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Travel and You

Device Aids Breathing

October 16, 1988|TONI TAYLOR | Taylor, an authority on the travel industry, lives in Los Angeles.

A new breathing device that may save the lives of guests trapped in high-rise fires may soon be used in U.S. hotels.

Llifeline, which stands for Life Line in Fire Emergencies, enables people to draw air from drainage pipes underneath bathroom sinks.

Invented by a Schenectady, N.Y., firefighter who is also a plumber, the device is supposed to be used as a last resort and doesn't replace other fire-safety procedures.

Statistics show that most fatalities in high-rise hotel fires are from smoke inhalation and not from the fire.

In one version of the product, hotels can modify their plumbing to replace a portion of the pipes with a fitting that has a cap or nipple that can be easily unscrewed.

Underneath the washbowl, guests would also find two plastic surgical face masks connected to a collapsible plastic 10-foot hose. After unscrewing the cap, a guest can place the hose on the pipe fitting and breathe an unlimited amount of air.

'Air in the Pipes'

"There's breathable air in the pipes under every sink in every bathroom," James Lunny, vice president of Llifeline Services, said. "This product provides a means to use that air in an emergency until help arrives."

After the hose is connected and the mask is on, guests are instructed to get into the bathtub or shower (the 10 feet of hose allows movement), cover themselves with a towel or blanket, turn on the water and wait for help.

"Having the water on provides a double measure of protection because the running water will force new air into the pipe from outside the building," Lunny said. "The fire is below you or you would have evacuated the building. So you're dealing with pipes that are above you. The air supply is being replenished by the act of the water going down the shower drain."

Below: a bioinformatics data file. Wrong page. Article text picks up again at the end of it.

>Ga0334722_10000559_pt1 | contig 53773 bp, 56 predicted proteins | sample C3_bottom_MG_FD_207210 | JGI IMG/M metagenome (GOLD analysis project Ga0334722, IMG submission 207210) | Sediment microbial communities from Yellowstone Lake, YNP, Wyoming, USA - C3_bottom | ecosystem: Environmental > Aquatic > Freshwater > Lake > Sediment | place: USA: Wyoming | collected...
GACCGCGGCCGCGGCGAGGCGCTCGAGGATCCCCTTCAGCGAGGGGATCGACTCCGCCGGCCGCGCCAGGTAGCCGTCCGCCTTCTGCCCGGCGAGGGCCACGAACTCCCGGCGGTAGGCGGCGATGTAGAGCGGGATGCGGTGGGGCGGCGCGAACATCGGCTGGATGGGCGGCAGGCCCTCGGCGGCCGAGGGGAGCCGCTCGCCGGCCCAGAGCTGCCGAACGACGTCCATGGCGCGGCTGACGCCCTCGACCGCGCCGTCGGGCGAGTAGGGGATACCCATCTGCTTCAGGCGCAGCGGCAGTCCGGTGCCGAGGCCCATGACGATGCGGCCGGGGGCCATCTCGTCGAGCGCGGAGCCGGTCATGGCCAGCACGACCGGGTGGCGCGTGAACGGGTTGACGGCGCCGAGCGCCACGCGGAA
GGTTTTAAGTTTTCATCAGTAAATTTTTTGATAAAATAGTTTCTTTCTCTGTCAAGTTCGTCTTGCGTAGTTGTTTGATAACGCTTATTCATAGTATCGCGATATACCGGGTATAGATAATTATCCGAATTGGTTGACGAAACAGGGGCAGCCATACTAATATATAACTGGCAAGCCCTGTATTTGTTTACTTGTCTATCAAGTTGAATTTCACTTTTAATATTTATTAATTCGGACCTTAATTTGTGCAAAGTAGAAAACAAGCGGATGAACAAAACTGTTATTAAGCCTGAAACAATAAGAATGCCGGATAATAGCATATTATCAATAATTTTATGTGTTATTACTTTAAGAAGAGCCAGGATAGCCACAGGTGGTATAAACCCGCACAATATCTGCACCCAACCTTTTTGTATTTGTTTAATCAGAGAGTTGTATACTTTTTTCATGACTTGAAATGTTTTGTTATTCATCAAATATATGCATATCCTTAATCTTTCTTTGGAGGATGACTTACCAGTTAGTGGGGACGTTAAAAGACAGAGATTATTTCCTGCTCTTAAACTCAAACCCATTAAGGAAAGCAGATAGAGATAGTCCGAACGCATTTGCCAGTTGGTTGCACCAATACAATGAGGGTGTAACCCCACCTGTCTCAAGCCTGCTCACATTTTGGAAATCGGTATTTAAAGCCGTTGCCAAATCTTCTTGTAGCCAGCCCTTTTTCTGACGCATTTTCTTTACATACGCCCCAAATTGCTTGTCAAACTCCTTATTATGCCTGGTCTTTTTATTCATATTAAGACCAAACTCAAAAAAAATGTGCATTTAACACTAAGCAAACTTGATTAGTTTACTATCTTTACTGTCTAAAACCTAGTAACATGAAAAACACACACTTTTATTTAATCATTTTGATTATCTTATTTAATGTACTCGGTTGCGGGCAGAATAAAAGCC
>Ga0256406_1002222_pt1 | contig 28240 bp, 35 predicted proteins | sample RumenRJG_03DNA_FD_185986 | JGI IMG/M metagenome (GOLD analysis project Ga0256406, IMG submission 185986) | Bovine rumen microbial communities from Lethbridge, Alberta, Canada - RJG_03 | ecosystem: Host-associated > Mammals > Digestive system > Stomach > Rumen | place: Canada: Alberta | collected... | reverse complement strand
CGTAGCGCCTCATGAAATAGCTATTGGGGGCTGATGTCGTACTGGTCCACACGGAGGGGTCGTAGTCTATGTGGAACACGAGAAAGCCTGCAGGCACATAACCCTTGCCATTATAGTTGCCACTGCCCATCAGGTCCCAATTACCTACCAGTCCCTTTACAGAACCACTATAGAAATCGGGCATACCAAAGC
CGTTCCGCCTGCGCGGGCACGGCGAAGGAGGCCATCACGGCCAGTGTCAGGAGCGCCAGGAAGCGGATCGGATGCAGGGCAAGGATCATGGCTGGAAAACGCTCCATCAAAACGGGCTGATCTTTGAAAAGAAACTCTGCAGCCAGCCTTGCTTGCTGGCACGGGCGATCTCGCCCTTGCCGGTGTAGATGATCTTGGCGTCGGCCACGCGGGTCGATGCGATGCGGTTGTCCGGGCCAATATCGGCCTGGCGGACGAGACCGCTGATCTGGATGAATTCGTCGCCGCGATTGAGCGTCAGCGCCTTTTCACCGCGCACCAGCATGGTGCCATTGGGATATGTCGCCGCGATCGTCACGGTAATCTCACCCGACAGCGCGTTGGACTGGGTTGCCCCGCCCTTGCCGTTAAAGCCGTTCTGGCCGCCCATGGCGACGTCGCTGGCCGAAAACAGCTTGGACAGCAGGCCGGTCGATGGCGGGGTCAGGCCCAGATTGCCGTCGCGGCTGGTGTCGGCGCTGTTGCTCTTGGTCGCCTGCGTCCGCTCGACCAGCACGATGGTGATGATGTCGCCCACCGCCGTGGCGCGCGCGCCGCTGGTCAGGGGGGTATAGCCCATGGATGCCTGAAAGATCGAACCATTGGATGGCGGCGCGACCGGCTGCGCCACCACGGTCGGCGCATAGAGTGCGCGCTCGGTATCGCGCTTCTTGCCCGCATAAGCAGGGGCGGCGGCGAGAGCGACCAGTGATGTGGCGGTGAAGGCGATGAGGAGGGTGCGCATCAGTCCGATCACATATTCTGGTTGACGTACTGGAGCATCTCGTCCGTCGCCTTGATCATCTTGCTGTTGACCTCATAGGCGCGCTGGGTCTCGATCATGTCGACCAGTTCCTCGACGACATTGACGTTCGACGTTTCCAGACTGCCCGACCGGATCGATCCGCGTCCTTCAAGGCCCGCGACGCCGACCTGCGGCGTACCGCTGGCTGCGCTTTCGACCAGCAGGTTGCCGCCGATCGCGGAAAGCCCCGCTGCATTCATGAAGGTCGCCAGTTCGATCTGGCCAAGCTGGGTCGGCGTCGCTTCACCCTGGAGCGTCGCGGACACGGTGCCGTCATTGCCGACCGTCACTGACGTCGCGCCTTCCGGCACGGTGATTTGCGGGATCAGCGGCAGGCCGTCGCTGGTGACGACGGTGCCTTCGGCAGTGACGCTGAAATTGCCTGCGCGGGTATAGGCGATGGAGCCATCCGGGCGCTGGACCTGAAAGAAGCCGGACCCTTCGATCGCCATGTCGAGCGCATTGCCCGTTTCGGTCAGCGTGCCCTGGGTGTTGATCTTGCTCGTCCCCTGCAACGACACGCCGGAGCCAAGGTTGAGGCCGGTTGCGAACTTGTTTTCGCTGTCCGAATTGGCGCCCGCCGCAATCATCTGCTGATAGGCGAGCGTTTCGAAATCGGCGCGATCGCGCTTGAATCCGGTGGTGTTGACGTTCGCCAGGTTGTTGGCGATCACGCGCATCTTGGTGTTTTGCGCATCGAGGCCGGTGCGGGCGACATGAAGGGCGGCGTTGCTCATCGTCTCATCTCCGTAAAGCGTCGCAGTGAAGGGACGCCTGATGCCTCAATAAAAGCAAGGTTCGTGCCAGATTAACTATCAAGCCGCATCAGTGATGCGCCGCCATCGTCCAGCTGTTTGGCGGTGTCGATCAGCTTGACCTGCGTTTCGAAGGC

Unless the flames reach you, your chances of survival are good, according to Lunny. "Only severe heat from flames will kill you, but the bathroom can be pitch-black from smoke and you'll still have a continual supply of fresh air."

The breathing device also is equipped with a chamber containing activated charcoal to filter out odors in plumbing systems.

Estimated cost of installation for this product is about $35 to $50 per room.

The first U.S. hotel to fix its drain pipes in this fashion was the four-story, 110-room Travelers Motor Inn in Syracuse, N.Y.

"All rooms above the first-floor level will have the new pipe system by the end of October," said Anthony Carnevale, president of Travelers Motor Inns. Guests will be alerted to the system by a notice on the bathroom mirror.

The eight-story, 112-suite L'Ermitage Hotel in Beverly Hills expects to have the device installed by Thanksgiving, Seveern Ashkenazy, president of the L'Ermitage chain, said. After testing, the product is expected to be used at the chain's nine other properties.

The second Llifeline product is a portable model called Travel-Safe. The kit, which comes in a 1-pound bag, includes a nylon wrench (the wrench is made of nylon so it won't set off airport metal detectors) with a wide-mouth opening that enables it to be used on various sizes of pipes.

"You don't need a mechanical aptitude to use the wrench," Lunny said. "Anyone can use the wrench and connect the hose to the fitting. Our tests show that it takes men around 15 to 18 seconds to unscrew the pipe and women about 20 to 25 seconds."

Tag for Outside the Door

Once the wrench is used to unscrew the pipe, the user can hook the nozzle and then go into the bathtub or shower. The kit includes illustrated instructions and a multilingual tag that slides outside the door to alert firefighters.

Legislation is pending in New York to make the device mandatory in all rooms above the fourth floor in new high-rises in the state.

Standard rules of fire safety should be applied before the device is used, Lunny said. The company says that if you suspect a fire, grab your room key and go to the door. If the door isn't hot, open it slowly and be prepared to close it quickly.

If the hallway is clear, walk or crawl to the nearest exit. Don't use the elevator.

Walk down the stairs if you can; if not, re-enter your room, shove the lifeline card underneath the door, phone the hotel operator or a 911 number, and then use the Llifeline device.

The travel kit is expected to be available in specialty stores in Southern California in early November. Information: Llifeline Services Ltd., 148 Clinton St., Schenectady, N.Y. 13305; phone (518) 346-4011.

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